The eye lesions caused by the test item generally were of a slight degree. Thus, this test item is not considered to be eye irritant.

 

- Supporting study (1978)

Three male and 3 female New Zealand White rabbits (obtained from Kuiper's Rabbit Ranch, Gary, Indiana) were used for this study. The rabbits weighed from 2473 to 2787 grams at the beginning of the study. The rabbits were individually housed in hanging wire-mesh cages in temperature and humidity controlled quarters. They were maintained in accordance with the recommendations contained in H.E.W. Publication No. 74-23 (N.I.H.) entitled "Guide for the Care and Use of Laboratory Animals". The animals were conditioned for a period of 15 days prior to study initiation. Water and Purina Rabbit Chow were available ad libitum. Prior to test material administration, the eyes of each rabbit were examined with ultraviolet light following instillation of one drop of a 2.0 percent sodium fluorescein solution. Rabbits exhibiting corneal lesions were discarded.

The rabbits received 0.1 mL of the test material. The test material was placed into the cupped conjunctival sac of the right eye of each rabbit following which the eyelids were gently held together for one second. The left eye served as the untreated control for each rabbit. None of the rabbits received a washout. The treated eyes were examined in accordance with the following schedule:

24 hours following instillation, 48 hours, 72 hours and 7 days. After 72 hours and 7 days, sodium fluorescein examinations were conducted. After grading the eye reaction, one drop of sodium fluorescein was instilled directly onto the corneal surface of each rabbit. After few seconds, excess stain was flushed from the corneal surface with distilled water and the eyes examined with ultraviolet light.

In 3 of 3 male and 2 of 3 female eyes weak redness and chemosis could be observed after 24 hours, which were reversible within 72 hours. Thus, the test material would not be considered a primary eye irritant.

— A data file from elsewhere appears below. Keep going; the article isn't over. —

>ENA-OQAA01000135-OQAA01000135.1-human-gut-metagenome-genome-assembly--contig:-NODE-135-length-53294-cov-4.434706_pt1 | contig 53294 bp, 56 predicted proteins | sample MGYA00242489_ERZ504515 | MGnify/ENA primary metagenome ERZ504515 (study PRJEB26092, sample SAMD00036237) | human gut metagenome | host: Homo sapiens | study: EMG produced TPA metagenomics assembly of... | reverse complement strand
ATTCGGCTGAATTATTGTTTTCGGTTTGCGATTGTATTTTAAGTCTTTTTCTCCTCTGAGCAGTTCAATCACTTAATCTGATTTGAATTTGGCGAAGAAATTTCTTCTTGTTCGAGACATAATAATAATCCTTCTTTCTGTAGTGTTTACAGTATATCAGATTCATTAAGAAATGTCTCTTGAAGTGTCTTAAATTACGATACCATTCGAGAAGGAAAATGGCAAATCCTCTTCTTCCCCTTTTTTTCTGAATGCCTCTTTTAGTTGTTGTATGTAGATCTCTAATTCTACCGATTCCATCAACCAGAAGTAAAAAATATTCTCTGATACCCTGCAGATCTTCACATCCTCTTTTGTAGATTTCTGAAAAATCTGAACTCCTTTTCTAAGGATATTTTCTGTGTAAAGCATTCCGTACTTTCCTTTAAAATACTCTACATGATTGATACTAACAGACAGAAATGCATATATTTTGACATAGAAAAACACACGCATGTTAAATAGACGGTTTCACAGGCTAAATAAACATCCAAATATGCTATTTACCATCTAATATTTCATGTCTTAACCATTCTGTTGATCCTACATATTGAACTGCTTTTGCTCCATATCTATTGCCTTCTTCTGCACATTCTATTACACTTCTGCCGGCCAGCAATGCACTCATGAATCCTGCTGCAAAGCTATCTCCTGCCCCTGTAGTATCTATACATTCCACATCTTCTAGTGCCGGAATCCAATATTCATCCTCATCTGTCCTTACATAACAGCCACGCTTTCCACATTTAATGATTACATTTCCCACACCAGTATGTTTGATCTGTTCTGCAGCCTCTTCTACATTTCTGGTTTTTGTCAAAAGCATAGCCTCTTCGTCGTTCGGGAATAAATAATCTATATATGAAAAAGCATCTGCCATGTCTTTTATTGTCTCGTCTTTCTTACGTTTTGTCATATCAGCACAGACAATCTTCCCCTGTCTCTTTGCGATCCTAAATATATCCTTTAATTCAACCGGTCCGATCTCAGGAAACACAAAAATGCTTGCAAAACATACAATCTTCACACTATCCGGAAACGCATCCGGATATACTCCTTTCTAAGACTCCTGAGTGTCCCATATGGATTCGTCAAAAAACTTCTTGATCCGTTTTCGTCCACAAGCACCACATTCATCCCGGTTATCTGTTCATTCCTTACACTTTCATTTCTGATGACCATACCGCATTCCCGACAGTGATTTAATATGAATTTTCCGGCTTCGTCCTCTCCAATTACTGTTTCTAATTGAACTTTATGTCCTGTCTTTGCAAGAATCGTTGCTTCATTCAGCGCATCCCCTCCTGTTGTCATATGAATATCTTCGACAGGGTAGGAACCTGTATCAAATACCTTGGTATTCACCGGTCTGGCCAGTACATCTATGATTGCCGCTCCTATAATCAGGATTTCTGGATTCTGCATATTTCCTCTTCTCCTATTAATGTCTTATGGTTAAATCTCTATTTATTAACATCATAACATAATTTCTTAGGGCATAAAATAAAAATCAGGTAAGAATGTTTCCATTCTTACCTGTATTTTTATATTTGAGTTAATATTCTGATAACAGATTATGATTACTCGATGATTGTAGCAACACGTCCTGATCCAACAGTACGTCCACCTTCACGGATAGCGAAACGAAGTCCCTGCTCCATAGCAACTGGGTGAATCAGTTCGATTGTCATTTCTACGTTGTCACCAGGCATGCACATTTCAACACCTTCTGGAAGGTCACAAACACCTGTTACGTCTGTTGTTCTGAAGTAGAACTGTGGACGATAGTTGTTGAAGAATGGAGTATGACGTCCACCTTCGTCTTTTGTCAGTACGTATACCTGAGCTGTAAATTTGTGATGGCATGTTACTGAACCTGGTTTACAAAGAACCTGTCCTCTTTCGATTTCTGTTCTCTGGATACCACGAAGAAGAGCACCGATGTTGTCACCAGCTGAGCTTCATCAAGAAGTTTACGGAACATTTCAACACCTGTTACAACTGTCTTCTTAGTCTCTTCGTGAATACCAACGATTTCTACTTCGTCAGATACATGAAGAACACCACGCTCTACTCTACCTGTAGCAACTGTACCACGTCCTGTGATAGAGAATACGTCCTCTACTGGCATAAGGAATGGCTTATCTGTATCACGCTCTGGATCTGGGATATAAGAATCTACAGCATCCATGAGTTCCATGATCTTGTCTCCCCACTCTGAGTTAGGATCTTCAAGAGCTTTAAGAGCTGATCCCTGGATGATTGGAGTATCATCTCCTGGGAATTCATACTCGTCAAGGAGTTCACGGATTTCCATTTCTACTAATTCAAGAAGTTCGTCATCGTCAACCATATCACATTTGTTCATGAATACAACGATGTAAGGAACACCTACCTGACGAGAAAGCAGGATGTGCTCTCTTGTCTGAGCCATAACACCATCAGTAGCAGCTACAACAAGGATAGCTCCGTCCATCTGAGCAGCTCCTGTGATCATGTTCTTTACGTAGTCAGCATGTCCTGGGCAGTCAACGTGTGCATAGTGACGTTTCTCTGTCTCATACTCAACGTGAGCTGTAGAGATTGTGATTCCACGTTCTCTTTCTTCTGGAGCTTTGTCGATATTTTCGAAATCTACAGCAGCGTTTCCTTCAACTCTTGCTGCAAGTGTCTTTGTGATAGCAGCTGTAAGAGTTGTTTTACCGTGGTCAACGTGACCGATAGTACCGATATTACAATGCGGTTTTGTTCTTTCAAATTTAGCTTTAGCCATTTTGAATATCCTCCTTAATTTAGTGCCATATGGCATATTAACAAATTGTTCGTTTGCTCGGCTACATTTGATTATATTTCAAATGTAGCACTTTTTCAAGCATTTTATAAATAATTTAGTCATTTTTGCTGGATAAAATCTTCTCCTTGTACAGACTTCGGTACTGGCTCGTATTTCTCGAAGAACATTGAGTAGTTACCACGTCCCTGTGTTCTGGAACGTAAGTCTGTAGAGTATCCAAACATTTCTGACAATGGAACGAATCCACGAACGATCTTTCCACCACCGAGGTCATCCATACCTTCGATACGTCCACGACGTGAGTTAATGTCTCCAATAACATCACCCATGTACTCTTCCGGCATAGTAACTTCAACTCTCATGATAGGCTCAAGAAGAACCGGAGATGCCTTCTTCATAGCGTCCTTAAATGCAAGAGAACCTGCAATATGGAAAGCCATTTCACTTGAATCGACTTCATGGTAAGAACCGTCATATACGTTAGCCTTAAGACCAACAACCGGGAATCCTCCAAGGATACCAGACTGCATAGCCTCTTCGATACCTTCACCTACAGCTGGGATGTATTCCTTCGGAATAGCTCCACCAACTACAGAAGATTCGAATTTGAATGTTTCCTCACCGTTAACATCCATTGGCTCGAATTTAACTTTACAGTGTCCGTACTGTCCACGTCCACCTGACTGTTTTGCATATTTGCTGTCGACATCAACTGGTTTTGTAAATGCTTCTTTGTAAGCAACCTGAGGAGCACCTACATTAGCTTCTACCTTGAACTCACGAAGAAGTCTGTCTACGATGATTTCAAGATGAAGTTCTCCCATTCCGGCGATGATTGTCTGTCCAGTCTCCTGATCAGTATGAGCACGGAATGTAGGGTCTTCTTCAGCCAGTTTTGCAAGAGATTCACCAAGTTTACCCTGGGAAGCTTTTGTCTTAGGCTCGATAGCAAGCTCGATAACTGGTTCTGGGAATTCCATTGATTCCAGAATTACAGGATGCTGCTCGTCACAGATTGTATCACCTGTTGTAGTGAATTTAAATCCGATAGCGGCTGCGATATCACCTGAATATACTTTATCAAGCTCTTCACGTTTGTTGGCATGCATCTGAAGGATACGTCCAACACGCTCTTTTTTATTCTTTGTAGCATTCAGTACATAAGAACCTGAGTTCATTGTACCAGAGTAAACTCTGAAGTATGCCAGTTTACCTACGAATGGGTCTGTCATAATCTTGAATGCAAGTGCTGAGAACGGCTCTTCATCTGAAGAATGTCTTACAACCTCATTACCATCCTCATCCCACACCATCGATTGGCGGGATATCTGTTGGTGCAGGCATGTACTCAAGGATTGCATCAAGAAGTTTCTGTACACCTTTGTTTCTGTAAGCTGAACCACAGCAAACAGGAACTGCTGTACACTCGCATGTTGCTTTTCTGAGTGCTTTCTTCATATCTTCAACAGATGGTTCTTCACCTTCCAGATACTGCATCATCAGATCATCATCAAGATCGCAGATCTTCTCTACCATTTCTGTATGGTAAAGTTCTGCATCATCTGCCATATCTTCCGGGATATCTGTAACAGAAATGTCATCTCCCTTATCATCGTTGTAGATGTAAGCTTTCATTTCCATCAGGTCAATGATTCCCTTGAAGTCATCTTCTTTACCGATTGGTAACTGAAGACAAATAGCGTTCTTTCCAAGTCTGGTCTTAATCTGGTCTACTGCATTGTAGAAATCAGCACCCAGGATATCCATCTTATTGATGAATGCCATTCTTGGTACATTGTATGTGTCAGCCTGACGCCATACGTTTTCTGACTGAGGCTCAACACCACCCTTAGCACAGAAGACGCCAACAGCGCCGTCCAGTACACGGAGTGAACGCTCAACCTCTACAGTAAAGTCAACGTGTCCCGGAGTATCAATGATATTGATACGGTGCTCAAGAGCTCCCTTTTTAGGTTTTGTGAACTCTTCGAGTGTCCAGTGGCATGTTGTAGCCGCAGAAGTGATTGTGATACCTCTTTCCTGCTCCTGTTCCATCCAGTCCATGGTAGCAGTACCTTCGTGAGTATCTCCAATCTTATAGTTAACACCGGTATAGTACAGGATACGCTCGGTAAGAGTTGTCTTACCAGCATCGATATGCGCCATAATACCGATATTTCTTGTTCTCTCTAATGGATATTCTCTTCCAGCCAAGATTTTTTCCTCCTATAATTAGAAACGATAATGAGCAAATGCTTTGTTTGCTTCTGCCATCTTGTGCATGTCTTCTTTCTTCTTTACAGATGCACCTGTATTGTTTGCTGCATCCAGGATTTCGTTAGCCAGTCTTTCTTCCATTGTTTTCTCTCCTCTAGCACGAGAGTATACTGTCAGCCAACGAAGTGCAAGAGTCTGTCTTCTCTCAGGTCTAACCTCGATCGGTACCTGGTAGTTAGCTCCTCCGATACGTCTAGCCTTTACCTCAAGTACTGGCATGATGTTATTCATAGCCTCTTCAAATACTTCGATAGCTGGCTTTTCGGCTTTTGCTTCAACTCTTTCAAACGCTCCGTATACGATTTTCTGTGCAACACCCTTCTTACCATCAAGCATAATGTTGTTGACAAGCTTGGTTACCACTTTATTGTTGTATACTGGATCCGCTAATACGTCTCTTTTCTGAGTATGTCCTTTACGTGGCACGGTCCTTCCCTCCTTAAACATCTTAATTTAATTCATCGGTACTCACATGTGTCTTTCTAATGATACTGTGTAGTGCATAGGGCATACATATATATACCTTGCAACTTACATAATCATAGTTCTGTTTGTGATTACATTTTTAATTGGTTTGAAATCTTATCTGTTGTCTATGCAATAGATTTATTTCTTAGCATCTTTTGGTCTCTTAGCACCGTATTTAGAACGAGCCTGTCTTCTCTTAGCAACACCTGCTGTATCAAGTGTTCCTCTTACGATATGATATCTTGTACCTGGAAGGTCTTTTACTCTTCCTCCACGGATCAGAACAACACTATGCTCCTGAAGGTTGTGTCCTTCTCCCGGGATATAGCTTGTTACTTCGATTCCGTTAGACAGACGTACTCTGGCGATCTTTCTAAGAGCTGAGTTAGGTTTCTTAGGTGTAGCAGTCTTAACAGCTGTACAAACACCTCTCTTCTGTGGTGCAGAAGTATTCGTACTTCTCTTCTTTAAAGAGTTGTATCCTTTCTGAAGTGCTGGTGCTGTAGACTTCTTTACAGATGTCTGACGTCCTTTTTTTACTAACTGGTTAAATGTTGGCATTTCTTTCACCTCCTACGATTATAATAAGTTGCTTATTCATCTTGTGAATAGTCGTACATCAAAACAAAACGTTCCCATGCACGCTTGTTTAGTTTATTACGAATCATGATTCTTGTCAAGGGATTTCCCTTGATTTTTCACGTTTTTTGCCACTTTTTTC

Respiratory irritation- Acute toxicity inhalation studies (see IUCLID Section 7.2.2):

Tert-butyl peroxypivalate was tested in an acute inhalation toxicity study. Four groups of 5 male and 5 female rats were exposed to an aerosol atmosphere of tert-butyl peroxypivalate. The four "metered" concentrations were 17.1, 8.3, 4.2, 2.0 mg/L respectively. Slight to marked dyspnea and deaths were observed in all groups of rats at concentrations above 2.0 mg/L. Necropsy of the dead rats revealed reddened lungs with dark red patches and discoloration of the liver. The 4 hours LC50 was calculated to be 7.79 mg/L with 95 % confidence limits of 5.89 and 10.28 mg/L. Furthermore, an acute inhalation toxicity study, published by Gage J.C. (1970) is available. Tert- butyl peroxypivalate was irritant to the respiratory tract but no mortality was observed with a concentration of 200 ppm (corresponding to 1.45 mg/L).


Justification for selection of skin irritation / corrosion endpoint:
GLP study; OECD and EU guidelines were followed

Justification for selection of eye irritation endpoint:
Study equivalent or similar to OECD guideline is available.

Effects on skin irritation/corrosion: irritating

Effects on respiratory irritation: irritating

Justification for classification or non-classification

Based on the results obtained from testing tert-butyl peroxypivalate was classified for skin irritation cat. 2 (H315: Causes skin irritation) and STOT SE cat. 3 (H335: May cause respiratory irritation) according to Regulation (EC) No 1272/2008 (CLP).